What You Need To Know About DMV Revocations for A Breath or Blood Alcohol Test

If you are arrest for a DUI you will be asked to take a blood or breath test by the arresting office.  If you choose to take a blood or breath test and the result is greater than a 0.08, the Department of Motor Vehicles (DMV) has the authority to revoke your driver’s license for up to a period of 9 months on a first offense and even long for a second or subsequent offense.

A very important factor in defending a DUI case is a strong understanding of the intricate rules and regulations regarding the DMV revocation proceedings.  The trial court has no direct authority to revoke or take away a motorist’s license who has been accused of a DUI / DWAI.  It is the DMV that is empowered to take action against a motorist’s driving privileged based on the outcome of a chemical test of the motorist’s blood, breath or a refusal to submit to a test, independent of the trial court.  The DMV may also take additional action based on the outcome of the court case.


When a motorist who is arrested for DUI elects to take a breath test that produces a test result of .08 grams of alcohol per 200 liters of breath or higher, the motorist is deemed to be above the “per se” limit for drinking and driving.  The arresting officer is then required to take possession of the motorist’s license and start Colorado’s Express Consent revocation proceedings.  The arresting officer now becomes an agent of the DMV.  The process begins with the arresting officer serving (usually handing) the motorist his copy of the “Express Consent Affidavit and Notice of Revocation”, which outlines the allegations and probable cause to believe that the motorist’s license should be revoked.  If the motorist’s license is valid (regardless of whether the license is a Colorado license or an out of state license) the arresting officer will check the box at the bottom of the Express Consent Affidavit and Notice of Revocation issuing the motorist a temporary driving permit.  This permit is only valid for seven (7) days.  Remember, the arresting officer is required to confiscate the motorist’s license regardless of whether it is a Colorado license or an out of state license.  The motorist then has seven (7) days to contact the Colorado DMV in person or in writing and request a hearing on the notice of revocation.  The motorist always has the right to request the presence of the arresting officer at the revocation hearing.  The motorist also has the right to be represented by an attorney at the DMV revocation hearing.  If the motorist makes a timely request for a hearing, the DMV may issue the motorist another temporary driving permit at that time.  The temporary driving permit is valid up to the time of the first scheduled hearing or sixty days, whichever is the lesser of the two.  If a hearing is not timely requested, then the suspension takes place on the eighth (8th) day.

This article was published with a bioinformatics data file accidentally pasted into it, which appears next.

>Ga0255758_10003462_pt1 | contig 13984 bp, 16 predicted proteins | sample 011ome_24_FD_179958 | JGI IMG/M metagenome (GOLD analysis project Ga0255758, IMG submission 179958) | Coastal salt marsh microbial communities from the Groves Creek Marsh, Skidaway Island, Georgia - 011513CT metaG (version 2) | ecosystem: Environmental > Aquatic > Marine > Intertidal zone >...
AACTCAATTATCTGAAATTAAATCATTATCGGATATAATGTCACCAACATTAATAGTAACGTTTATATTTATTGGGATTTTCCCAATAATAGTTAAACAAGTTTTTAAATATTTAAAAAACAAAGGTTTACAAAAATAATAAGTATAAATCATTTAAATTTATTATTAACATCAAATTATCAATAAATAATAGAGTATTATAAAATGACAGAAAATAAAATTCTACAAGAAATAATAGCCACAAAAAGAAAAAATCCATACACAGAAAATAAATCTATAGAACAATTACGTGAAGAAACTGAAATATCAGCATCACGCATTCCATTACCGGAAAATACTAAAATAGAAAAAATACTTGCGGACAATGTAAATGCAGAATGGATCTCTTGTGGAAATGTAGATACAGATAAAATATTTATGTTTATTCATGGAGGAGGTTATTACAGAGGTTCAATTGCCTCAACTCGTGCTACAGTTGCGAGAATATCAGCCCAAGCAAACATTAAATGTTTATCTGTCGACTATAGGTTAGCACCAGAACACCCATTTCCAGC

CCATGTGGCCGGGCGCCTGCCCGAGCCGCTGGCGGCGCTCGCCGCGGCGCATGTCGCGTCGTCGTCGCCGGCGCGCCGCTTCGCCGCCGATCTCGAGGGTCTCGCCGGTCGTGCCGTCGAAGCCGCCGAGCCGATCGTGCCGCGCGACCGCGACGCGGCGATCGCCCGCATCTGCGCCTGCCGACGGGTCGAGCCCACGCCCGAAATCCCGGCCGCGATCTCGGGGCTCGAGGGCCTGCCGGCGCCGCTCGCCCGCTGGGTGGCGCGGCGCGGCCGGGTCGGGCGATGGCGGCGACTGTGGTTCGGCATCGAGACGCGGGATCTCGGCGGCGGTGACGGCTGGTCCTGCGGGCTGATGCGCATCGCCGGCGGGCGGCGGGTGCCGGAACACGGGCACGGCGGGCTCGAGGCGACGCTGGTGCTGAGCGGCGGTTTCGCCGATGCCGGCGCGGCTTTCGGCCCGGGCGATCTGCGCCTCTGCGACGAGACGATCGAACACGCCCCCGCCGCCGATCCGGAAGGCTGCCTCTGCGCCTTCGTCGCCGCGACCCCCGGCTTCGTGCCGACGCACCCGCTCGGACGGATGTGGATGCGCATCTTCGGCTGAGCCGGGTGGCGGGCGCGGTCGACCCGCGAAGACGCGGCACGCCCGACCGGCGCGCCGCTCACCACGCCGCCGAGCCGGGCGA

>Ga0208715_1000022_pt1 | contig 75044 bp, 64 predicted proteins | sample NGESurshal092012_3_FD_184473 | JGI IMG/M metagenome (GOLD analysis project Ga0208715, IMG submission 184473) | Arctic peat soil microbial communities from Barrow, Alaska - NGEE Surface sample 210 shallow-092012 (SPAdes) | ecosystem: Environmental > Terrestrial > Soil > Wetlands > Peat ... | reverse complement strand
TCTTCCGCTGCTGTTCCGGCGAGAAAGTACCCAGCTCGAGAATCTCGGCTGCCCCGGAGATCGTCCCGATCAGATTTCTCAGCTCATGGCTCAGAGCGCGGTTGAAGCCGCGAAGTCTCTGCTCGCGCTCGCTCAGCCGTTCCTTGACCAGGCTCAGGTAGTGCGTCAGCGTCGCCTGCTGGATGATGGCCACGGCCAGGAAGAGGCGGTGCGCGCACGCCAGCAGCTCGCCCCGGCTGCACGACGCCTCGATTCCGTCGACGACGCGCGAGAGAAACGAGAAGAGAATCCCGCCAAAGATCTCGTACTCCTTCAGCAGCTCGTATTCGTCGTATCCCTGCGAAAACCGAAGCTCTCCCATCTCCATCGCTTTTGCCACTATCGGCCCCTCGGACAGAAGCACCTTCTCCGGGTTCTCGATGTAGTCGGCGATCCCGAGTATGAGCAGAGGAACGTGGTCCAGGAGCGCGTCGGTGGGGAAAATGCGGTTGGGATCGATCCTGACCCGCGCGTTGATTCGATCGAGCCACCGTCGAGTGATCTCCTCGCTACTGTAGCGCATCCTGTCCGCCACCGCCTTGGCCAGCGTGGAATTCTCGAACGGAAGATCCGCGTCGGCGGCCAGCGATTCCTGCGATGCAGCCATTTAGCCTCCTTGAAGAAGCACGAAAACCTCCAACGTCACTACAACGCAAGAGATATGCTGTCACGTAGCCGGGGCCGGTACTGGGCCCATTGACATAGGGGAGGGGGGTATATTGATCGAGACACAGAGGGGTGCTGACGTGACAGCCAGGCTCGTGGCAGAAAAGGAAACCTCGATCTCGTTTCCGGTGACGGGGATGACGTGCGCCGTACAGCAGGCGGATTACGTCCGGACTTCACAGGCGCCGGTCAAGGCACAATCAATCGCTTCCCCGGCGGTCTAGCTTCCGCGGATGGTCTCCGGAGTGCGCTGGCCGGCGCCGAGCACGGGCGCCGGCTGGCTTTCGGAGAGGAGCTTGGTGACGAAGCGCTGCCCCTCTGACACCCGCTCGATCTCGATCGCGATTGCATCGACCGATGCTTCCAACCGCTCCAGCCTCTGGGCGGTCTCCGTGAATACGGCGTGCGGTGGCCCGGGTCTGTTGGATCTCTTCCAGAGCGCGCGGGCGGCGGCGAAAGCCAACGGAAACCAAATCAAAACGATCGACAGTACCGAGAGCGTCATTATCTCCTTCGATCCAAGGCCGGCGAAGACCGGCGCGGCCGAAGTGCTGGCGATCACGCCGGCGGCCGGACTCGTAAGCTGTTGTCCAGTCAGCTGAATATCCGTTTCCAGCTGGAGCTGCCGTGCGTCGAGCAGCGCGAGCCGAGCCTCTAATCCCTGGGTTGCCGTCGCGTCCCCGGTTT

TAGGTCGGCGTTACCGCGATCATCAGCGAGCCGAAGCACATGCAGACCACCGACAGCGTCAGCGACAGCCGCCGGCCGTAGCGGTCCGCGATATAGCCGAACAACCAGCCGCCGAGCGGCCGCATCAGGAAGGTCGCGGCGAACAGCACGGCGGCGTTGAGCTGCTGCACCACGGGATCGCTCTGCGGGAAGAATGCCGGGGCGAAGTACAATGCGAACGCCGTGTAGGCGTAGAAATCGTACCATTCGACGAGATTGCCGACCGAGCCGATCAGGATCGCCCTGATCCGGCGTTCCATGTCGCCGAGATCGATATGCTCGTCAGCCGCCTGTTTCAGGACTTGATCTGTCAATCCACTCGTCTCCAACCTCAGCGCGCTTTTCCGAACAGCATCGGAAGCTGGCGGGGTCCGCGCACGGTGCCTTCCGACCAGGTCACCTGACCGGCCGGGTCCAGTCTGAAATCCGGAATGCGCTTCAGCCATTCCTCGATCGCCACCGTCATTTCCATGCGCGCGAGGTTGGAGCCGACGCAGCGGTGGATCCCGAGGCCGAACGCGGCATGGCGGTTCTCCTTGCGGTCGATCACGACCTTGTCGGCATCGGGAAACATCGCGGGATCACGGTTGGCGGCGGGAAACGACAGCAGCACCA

The arresting officer is then required to mail a copy of the Express Consent Affidavit and Notice of Revocation along with any other supporting documents and evidence (the summons and complaint, the breath test results, the field sobriety test results, the police report and narrative etc.) to the DMV.  These documents then become prima facia evidence to be used against the motorist at the revocation hearing.

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